The experiences of people of Eritrean origin in Ethiopia and of those deported to Eritrea during the 1998-2000 border conflict illustrate the need for an initiative that would help prevent arbitrary loss of nationality and the resulting risks to other human rights in the Horn of Africa or elsewhere. Border changes may then occur – reflecting evolving group identities – without necessarily being precursors to statelessness.
While relations between Ethiopia and Eritrea are tense today, the two countries’ heads of government used to be great allies. Both led rebel movements which joined forces to overthrow the brutal dictatorship of Mengistu Haile Mariam. After Mengistu was deposed in 1991, the two leaders established separate provisional governments in Addis Ababa and Asmara.
In 1993, after 30 years of struggle, Eritrea peacefully seceded from Ethiopia following a referendum. But the citizenship status of persons of Eritrean origin, particularly of those living in Ethiopia, was unclear. Almost sixteen years later, nationality rights of individuals in both countries remain fragile.
Voting in the referendum was open to “any person having Eritrean citizenship.” The Eritrean nationality law provides that anyone who qualifies for citizenship by birth or through naturalisation and who wishes to be recognised as an Eritrean citizen must apply for a certificate of nationality. Numerous people of Eritrean origin – living in Eritrea, Ethiopia or elsewhere in the world – accordingly obtained Eritrean ID cards and nearly all voters chose independence.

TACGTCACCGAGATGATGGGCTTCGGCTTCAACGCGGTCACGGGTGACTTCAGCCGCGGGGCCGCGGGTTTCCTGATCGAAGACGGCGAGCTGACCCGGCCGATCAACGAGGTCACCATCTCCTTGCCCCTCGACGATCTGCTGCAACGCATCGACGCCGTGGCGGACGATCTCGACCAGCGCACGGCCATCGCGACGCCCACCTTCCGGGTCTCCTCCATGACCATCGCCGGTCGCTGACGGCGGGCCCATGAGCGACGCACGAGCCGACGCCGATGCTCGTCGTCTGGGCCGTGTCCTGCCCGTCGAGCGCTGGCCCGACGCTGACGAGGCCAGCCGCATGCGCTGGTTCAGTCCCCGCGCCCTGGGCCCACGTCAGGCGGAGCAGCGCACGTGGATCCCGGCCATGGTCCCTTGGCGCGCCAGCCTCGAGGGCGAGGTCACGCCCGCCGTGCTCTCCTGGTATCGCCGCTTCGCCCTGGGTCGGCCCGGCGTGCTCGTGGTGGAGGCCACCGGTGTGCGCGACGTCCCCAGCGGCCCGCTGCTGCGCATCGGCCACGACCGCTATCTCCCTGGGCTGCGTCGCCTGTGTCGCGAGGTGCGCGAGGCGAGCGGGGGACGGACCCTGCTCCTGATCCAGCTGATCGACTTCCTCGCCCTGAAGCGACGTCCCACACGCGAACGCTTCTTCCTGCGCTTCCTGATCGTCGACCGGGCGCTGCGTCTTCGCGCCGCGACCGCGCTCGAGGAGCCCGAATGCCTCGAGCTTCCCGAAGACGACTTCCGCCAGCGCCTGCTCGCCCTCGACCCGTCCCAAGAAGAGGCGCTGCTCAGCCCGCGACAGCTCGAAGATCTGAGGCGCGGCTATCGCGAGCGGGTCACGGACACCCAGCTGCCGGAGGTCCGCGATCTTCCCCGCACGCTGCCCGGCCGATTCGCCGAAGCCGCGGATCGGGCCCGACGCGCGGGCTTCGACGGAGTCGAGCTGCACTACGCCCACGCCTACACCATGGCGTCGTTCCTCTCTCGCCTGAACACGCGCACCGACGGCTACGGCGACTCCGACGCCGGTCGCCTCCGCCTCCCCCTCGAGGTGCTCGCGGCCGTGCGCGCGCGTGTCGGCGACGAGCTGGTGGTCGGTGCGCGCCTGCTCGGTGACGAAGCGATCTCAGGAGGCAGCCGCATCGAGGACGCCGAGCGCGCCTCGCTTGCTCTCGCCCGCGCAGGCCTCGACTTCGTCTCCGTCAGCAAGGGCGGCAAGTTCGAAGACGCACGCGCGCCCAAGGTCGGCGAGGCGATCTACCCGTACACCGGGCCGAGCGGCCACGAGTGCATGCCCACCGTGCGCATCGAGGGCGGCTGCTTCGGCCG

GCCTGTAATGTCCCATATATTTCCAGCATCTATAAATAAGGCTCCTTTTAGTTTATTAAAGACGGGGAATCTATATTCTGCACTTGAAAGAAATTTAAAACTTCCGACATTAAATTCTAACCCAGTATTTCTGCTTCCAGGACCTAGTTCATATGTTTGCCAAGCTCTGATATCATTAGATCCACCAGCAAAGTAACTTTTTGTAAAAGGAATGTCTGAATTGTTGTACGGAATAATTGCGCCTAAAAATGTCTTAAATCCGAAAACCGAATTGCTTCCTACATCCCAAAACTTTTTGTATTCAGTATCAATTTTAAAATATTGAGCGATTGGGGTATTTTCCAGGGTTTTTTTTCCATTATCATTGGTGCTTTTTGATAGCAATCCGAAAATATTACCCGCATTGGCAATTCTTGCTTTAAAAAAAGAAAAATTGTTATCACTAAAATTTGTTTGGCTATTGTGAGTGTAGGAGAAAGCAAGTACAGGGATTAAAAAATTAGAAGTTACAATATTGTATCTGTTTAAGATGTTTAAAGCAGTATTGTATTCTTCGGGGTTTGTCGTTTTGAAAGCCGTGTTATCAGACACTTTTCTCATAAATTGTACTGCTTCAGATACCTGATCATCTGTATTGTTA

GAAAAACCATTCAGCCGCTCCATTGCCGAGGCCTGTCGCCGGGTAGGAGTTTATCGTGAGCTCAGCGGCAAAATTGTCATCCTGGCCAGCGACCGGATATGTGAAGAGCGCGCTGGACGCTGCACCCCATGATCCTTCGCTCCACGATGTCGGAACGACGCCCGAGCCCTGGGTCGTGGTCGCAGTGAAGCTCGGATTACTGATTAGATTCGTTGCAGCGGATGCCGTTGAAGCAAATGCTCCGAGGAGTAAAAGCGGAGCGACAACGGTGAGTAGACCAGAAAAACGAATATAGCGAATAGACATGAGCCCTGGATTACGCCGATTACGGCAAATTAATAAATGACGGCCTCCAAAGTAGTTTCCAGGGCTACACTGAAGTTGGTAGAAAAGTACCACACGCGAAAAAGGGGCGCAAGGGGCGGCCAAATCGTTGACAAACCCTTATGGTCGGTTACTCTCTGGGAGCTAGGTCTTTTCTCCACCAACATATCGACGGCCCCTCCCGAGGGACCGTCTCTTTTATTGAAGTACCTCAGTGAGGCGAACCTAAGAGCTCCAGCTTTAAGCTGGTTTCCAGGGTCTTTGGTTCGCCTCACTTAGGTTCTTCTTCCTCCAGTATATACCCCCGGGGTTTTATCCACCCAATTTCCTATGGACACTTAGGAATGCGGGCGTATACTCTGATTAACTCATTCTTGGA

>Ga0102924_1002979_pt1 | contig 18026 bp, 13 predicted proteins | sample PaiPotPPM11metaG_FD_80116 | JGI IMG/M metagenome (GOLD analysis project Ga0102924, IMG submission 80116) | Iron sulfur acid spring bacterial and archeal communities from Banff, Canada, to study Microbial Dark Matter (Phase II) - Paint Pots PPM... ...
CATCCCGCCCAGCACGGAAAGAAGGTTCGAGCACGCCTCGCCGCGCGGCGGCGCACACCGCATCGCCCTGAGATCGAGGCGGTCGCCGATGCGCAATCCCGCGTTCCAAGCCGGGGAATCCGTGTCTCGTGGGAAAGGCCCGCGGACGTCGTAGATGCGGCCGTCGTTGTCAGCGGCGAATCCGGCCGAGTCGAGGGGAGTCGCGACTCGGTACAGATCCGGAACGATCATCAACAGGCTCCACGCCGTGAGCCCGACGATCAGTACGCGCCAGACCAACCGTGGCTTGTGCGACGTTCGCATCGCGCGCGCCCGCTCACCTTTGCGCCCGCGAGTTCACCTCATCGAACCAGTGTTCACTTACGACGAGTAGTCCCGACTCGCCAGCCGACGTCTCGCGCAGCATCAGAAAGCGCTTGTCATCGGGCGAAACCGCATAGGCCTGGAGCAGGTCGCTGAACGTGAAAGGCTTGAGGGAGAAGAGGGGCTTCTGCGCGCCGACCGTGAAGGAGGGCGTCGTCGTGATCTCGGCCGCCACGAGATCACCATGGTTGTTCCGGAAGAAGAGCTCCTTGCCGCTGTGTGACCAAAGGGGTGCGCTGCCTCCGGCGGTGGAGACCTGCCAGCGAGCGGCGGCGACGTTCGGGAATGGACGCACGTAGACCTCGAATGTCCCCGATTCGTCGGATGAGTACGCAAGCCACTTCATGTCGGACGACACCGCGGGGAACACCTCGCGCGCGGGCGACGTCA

Ethiopian law does not permit dual citizenship, but at the time of the referendum and Eritrean independence, with the nationality laws of both countries still unresolved, the two countries’ ministries of internal affairs declared that “until the issue of citizenship is settled in both countries, the traditional right of citizens of one side to live in the other’s territory shall be respected.” The Ethiopian government also continued to issue passports and other identification documents to those who had voted in the referendum. Eritrean officials later contended that people holding Eritrean IDs at the time of the referendum were not Eritrean citizens because the Eritrean state was ‘provisional’ and had not yet come into existence.
The Ethiopian Constitution of 1995 also provides that “[n]o Ethiopian national shall be deprived of his or her Ethiopian nationality against his or her will.” In 1996, both governments agreed that “Eritreans who have so far been enjoying Ethiopian citizenship should be made to choose and abide by their choice.” Implementation was nonetheless postponed pending resolution of trade and investment issues. Perhaps because both countries initially felt much mutual good will, difficult subjects such as citizenship and border demarcations were left unresolved. Finally in 2004, the Eritrea-Ethiopia Claims Commission (EECC), which was established to decide, through binding arbitration, claims brought by the two governments and their nationals, determined that those who had qualified to participate in the referendum had acquired dual nationality because both states continued to treat them as nationals.
Denationalisation and deportations
Despite the amicable start, simmering tensions over port access, currency exchange and border disputes erupted into armed conflict in May 1998. By the end of the fighting in December 2000, both sides had lost tens of thousands of soldiers and around one million people were displaced.